Annu. Rev. Astron. Astrophys. 1992. 30: 311-358
Copyright © 1992 by . All rights reserved


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3.2 Simple Lens Models

The deflection angle for impact parameter xi relative to a point mass M is given by alphahat (xi) = 4GMxi / c2xi2. A source on the optic axis will form an Einstein ring (Chwolson 1924, Einstein 1936) of angular radius

Equation 4a

Equation 4b 4.

where we have introduced an effective lens distance D. An off-axis source will produce two images on opposite sides of the lens - a magnified image outside the Einstein ring, and one inside with magnification diminishing as (thetaE / beta )4 for beta >> thetaE. For source positions beta ltapprox thetaE the two images have roughly comparable magnifications. Therefore, the effective cross section for lensing is usually taken to be pithetaE2. Using this estimate of the cross section, the optical depth to lensing for a point source at high redshift is of order the fractional mass density Omega0 of the universe in point mass lenses (Press & Gunn 1973). For extended sources of angular size ltapprox thetaE, this is also the optical depth corresponding to significant image distortion due to lensing.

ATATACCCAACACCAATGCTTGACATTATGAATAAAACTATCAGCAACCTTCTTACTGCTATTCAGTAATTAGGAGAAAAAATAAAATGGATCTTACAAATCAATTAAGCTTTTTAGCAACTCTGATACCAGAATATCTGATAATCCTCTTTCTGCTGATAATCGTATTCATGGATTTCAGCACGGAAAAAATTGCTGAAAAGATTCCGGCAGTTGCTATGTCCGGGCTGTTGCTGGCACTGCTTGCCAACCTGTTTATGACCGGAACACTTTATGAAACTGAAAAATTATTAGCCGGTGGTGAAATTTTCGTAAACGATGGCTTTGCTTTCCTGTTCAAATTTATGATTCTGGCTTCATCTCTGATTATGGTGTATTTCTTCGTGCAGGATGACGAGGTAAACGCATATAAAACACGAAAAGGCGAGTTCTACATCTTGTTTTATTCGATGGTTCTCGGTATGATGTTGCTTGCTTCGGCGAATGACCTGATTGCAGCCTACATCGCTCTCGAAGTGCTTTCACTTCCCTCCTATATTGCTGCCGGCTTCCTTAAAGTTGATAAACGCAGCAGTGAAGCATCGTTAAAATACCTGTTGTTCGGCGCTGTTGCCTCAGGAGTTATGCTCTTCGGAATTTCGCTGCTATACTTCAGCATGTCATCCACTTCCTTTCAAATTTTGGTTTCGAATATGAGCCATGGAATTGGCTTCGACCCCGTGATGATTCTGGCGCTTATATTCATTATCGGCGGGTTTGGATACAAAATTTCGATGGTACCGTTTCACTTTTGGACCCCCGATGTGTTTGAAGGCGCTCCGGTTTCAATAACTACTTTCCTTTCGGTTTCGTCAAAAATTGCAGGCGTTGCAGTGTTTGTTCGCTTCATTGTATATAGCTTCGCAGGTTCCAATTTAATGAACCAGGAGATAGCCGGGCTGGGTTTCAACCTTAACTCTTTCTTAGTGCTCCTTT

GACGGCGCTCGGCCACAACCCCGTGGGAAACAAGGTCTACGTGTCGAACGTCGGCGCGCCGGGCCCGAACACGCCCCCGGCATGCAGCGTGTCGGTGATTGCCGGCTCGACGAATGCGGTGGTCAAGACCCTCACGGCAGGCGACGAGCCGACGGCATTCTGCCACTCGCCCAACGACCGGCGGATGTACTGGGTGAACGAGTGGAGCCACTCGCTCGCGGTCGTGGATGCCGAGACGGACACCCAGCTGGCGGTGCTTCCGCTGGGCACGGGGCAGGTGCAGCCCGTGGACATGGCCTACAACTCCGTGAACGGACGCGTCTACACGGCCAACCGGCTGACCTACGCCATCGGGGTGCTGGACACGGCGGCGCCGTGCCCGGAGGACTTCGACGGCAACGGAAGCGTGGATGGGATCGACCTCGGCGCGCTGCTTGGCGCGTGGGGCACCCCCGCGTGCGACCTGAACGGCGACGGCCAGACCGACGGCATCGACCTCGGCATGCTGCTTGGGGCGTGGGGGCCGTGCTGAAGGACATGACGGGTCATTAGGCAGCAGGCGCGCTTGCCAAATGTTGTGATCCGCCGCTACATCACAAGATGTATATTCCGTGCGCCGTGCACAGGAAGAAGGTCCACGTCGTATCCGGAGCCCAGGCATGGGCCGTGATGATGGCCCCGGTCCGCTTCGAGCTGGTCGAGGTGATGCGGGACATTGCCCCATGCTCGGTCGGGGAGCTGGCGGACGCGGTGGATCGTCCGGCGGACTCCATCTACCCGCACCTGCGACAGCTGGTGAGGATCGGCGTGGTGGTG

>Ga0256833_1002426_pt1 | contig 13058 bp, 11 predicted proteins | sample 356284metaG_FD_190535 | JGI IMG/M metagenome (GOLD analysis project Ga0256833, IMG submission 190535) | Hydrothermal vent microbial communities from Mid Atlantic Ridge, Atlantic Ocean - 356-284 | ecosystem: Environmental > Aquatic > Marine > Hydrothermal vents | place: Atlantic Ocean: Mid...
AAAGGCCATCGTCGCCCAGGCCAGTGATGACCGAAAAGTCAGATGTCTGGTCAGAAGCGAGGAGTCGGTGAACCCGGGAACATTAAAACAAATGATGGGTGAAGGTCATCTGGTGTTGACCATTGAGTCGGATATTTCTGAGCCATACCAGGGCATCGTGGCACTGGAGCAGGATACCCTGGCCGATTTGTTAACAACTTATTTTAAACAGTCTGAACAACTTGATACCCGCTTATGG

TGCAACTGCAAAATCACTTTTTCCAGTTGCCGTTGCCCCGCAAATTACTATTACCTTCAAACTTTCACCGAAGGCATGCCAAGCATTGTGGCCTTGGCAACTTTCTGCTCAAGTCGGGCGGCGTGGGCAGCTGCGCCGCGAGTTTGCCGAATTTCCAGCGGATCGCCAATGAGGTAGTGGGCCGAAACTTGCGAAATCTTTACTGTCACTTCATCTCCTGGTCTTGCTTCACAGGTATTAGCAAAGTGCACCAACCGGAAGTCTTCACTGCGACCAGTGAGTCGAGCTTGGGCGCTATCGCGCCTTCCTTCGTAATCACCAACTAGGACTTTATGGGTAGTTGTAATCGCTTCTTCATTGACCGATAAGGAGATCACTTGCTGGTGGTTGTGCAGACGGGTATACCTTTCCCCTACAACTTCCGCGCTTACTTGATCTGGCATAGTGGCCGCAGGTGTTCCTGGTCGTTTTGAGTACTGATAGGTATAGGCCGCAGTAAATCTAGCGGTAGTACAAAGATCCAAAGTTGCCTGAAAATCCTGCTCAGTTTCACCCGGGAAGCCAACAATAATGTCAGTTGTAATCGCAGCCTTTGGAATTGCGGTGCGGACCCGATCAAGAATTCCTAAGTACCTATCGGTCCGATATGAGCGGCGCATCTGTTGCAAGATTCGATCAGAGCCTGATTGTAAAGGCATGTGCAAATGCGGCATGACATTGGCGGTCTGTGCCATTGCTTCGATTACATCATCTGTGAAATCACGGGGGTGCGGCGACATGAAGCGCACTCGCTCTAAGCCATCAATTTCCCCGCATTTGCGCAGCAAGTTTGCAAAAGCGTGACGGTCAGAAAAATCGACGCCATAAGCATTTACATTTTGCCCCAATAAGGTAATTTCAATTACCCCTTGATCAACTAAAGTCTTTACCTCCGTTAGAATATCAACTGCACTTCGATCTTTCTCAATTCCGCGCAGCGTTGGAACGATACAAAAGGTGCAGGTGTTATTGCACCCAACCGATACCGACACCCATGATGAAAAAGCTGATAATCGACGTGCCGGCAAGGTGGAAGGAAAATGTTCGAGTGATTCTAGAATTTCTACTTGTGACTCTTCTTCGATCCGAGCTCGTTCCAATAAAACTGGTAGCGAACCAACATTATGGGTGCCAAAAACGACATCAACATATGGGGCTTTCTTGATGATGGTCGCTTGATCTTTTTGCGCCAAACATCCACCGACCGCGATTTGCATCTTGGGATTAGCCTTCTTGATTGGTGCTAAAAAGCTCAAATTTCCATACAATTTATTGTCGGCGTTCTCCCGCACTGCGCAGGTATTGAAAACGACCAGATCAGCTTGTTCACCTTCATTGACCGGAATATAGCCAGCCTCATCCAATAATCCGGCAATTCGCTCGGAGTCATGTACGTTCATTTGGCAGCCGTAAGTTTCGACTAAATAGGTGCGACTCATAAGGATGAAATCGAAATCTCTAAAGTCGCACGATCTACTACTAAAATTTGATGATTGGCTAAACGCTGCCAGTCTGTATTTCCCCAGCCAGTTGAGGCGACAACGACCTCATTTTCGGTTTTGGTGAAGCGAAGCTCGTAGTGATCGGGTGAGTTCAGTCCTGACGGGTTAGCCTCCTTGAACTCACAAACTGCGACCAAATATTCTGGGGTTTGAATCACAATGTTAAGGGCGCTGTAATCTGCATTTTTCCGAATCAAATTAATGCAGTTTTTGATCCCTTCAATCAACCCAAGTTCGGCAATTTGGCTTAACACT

The point mass lens is an appropriate model for computing deflections by individual stars and black holes. However, even when the lens is not point-like, one can still use Equation 4 for rough estimates. For instance, once could take the characteristic angular separation of the images (say in a multiply-imaged quasar) to be a measure of 2thetaE and thus estimate the mass M of the lens ``enclosed'' by the images. Further, for non-point-like lenses, the optical depth to lensing for a high redshift source is roughly given by the density parameter OmegaE corresponding to the fractional lens mass enclosed within the respective Einstein rings of the lenses.

In the opposite limit, when the mass distribution has a length scale that is much larger than the size of the image region, one can make a multipole expansion of the potential psi to quadratic order and rotate the coordinate system so that

Equation 5 5.

where the subscripts 1 and 2 refer to components along two orthogonal axes. The associated magnification matrix of such a quadratic lens is

Equation 6 6.